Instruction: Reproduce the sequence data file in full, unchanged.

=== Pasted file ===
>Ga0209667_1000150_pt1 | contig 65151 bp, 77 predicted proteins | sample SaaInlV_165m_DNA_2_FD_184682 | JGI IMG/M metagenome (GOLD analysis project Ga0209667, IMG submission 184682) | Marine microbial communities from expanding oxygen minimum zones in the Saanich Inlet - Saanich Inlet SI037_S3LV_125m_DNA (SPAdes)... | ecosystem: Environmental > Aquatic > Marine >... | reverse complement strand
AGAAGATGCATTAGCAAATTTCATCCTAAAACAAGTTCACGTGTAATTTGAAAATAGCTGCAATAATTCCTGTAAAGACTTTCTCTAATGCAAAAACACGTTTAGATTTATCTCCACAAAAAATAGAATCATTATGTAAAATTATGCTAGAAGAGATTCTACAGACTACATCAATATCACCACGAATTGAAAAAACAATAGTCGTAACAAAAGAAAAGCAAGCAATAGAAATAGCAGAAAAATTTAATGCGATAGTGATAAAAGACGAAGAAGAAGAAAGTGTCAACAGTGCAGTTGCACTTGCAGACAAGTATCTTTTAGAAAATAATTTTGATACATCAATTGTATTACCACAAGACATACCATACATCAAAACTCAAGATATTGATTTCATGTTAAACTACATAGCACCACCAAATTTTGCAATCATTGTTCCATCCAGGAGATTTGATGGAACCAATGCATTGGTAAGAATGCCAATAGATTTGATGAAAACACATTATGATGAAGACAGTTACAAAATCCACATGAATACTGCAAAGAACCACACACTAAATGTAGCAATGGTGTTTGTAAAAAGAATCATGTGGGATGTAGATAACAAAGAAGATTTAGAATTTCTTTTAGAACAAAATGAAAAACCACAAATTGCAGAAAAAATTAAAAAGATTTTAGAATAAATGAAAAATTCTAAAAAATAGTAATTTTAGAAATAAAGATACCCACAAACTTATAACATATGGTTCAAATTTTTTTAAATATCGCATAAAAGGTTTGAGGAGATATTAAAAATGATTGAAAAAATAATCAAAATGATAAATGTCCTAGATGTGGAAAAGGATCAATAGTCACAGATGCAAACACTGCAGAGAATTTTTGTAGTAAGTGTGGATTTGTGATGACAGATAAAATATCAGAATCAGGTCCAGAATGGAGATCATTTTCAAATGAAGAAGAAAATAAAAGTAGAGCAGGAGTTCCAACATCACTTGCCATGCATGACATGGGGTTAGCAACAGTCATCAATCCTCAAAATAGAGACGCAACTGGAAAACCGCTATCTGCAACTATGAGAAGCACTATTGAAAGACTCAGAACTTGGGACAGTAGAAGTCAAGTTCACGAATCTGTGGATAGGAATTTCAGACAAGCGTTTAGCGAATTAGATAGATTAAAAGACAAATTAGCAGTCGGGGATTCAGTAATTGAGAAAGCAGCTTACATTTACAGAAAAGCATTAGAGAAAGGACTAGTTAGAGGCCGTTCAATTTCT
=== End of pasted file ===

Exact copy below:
>Ga0209667_1000150_pt1 | contig 65151 bp, 77 predicted proteins | sample SaaInlV_165m_DNA_2_FD_184682 | JGI IMG/M metagenome (GOLD analysis project Ga0209667, IMG submission 184682) | Marine microbial communities from expanding oxygen minimum zones in the Saanich Inlet - Saanich Inlet SI037_S3LV_125m_DNA (SPAdes)... | ecosystem: Environmental > Aquatic > Marine >... | reverse complement strand
AGAAGATGCATTAGCAAATTTCATCCTAAAACAAGTTCACGTGTAATTTGAAAATAGCTGCAATAATTCCTGTAAAGACTTTCTCTAATGCAAAAACACGTTTAGATTTATCTCCACAAAAAATAGAATCATTATGTAAAATTATGCTAGAAGAGATTCTACAGACTACATCAATATCACCACGAATTGAAAAAACAATAGTCGTAACAAAAGAAAAGCAAGCAATAGAAATAGCAGAAAAATTTAATGCGATAGTGATAAAAGACGAAGAAGAAGAAAGTGTCAACAGTGCAGTTGCACTTGCAGACAAGTATCTTTTAGAAAATAATTTTGATACATCAATTGTATTACCACAAGACATACCATACATCAAAACTCAAGATATTGATTTCATGTTAAACTACATAGCACCACCAAATTTTGCAATCATTGTTCCATCCAGGAGATTTGATGGAACCAATGCATTGGTAAGAATGCCAATAGATTTGATGAAAACACATTATGATGAAGACAGTTACAAAATCCACATGAATACTGCAAAGAACCACACACTAAATGTAGCAATGGTGTTTGTAAAAAGAATCATGTGGGATGTAGATAACAAAGAAGATTTAGAATTTCTTTTAGAACAAAATGAAAAACCACAAATTGCAGAAAAAATTAAAAAGATTTTAGAATAAATGAAAAATTCTAAAAAATAGTAATTTTAGAAATAAAGATACCCACAAACTTATAACATATGGTTCAAATTTTTTTAAATATCGCATAAAAGGTTTGAGGAGATATTAAAAATGATTGAAAAAATAATCAAAATGATAAATGTCCTAGATGTGGAAAAGGATCAATAGTCACAGATGCAAACACTGCAGAGAATTTTTGTAGTAAGTGTGGATTTGTGATGACAGATAAAATATCAGAATCAGGTCCAGAATGGAGATCATTTTCAAATGAAGAAGAAAATAAAAGTAGAGCAGGAGTTCCAACATCACTTGCCATGCATGACATGGGGTTAGCAACAGTCATCAATCCTCAAAATAGAGACGCAACTGGAAAACCGCTATCTGCAACTATGAGAAGCACTATTGAAAGACTCAGAACTTGGGACAGTAGAAGTCAAGTTCACGAATCTGTGGATAGGAATTTCAGACAAGCGTTTAGCGAATTAGATAGATTAAAAGACAAATTAGCAGTCGGGGATTCAGTAATTGAGAAAGCAGCTTACATTTACAGAAAAGCATTAGAGAAAGGACTAGTTAGAGGCCGTTCAATTTCT